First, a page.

Stocks fell after the release of a Standard & Poor's report on Tuesday showing the worst decline in prices for single family homes in the US in more than 13 years.  The drop in housing values worries investors who fear falling prices could seep into the broader US economy and crimp consumer spending.  VOA's Mil Arcega reports.

U.S. stock markets tumbled Tuesday over worries that the drop in housing prices could hurt consumer confidence.  Consumer spending accounts for two-thirds of all U.S. economic activity, and with house prices showing the worst depreciation in 13 years, many homeowners are feeling insecure about the future.

One couple Chris and Amy Wood says it hasn?t gone well. "We call it the American nightmare, that's what we call it."

Instead of earning equity on their investment, Chris and Amy Wood say they now owe more than their home is worth. "My negative equity is between $15,000 - $20,000.  Negative, not positive.  I can't do anything with this house unless I can spend between 15 and 20 grand, cash, to sell it."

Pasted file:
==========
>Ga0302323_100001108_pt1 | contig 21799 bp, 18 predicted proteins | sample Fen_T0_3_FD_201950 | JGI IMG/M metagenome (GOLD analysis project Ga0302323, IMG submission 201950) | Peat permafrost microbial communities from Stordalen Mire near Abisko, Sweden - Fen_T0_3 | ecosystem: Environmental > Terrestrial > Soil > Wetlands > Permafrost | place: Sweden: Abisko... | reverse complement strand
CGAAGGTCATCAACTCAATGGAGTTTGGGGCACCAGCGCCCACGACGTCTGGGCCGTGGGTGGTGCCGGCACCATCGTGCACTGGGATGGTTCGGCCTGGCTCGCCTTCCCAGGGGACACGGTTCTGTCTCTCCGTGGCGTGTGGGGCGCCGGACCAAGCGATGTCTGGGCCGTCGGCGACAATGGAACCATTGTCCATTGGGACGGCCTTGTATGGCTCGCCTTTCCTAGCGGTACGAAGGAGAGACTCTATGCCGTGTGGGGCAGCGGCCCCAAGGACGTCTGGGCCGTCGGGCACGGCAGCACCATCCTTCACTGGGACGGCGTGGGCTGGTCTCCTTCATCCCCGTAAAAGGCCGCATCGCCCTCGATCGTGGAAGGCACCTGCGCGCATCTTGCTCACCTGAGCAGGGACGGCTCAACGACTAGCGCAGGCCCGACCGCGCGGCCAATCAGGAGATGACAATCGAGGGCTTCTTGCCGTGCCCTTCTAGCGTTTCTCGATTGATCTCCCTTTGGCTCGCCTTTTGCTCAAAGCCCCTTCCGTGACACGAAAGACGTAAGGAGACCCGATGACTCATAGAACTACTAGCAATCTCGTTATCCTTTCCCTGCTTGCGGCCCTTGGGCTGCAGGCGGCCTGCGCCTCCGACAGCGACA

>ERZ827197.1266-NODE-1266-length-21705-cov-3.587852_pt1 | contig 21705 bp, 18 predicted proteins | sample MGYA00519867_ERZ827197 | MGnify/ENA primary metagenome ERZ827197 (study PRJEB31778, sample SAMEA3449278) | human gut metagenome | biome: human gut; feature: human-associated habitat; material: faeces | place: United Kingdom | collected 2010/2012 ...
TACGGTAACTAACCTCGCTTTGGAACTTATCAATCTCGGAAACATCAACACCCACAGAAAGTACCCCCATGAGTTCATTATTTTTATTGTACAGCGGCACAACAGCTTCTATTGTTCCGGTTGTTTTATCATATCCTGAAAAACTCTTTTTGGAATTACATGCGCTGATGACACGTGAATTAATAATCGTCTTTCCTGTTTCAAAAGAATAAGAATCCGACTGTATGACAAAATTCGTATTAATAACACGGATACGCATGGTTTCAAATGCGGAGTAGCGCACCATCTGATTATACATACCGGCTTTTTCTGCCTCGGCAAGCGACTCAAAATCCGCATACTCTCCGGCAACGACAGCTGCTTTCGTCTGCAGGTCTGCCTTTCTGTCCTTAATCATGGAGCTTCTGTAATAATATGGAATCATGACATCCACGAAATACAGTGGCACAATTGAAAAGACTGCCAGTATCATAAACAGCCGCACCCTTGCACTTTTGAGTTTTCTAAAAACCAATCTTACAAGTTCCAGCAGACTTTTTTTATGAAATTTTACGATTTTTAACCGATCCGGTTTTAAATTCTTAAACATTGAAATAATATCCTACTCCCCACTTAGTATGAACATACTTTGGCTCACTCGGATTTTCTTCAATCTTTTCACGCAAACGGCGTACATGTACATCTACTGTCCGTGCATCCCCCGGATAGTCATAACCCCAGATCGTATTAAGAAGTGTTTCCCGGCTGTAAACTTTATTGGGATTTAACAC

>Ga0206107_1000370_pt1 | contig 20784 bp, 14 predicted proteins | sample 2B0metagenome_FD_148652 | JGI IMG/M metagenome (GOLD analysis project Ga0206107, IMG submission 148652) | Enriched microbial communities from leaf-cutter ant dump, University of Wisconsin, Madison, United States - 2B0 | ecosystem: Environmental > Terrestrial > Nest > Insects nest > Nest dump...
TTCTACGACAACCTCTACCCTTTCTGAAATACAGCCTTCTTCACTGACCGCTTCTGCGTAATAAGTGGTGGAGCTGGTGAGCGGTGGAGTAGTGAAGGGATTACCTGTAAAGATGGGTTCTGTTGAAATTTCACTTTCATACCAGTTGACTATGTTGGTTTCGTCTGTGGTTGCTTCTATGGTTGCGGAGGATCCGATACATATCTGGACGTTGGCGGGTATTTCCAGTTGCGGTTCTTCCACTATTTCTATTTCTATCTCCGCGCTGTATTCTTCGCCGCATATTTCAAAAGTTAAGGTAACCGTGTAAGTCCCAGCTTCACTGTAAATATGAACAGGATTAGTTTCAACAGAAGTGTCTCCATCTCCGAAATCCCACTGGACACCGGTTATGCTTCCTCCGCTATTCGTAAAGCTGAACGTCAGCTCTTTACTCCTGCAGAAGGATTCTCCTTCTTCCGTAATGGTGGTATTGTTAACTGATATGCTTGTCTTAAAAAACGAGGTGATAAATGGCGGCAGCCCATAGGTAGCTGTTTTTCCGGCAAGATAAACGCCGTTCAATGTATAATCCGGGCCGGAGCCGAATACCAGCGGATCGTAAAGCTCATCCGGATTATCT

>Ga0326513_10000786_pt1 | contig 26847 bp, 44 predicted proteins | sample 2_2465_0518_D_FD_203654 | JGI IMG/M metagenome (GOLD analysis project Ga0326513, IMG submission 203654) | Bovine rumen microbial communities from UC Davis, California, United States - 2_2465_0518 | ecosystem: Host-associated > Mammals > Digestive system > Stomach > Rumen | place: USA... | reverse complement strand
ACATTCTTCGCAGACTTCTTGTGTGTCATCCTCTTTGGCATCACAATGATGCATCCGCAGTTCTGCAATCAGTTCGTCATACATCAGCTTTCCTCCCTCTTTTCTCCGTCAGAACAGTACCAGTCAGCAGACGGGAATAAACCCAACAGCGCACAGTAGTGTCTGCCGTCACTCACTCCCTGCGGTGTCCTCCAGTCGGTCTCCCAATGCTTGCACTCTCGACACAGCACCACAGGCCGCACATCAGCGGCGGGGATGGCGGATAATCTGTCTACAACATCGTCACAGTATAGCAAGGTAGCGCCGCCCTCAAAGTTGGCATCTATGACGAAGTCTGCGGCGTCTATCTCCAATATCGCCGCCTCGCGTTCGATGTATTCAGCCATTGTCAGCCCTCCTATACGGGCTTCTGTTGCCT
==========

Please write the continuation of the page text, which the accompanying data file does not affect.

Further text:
Mark and Lisa Tingley are in similar straits.  They purchased their dream home six years ago but rising interest rates have raised their monthly payments by more than 20 percent. "We've lived off of peanut butter and jelly just to try and make the mortgage payment.  Luckily we have managed to hang on as a lot of our neighbors have not been able to do that."

Of the 406 families who live in this North Carolina community, 77 have already lost their homes.  Reporter Binya Applebaum with the Charlotte Observer says many homeowners were talked into taking out subprime loans, offered by some lenders to people with poor credit or very little cash. "These were homes you could buy for one dollar down. You could take a dollar bill out of your pocket and become a home owner."

The Conference Board, which rates the consumer confidence index, says the recent turmoil in financial markets, coupled with higher gasoline prices may be contributing to consumer's heightened sense of uncertainty.  The one bright note is the job market, which has grown steadily despite slower growth in February.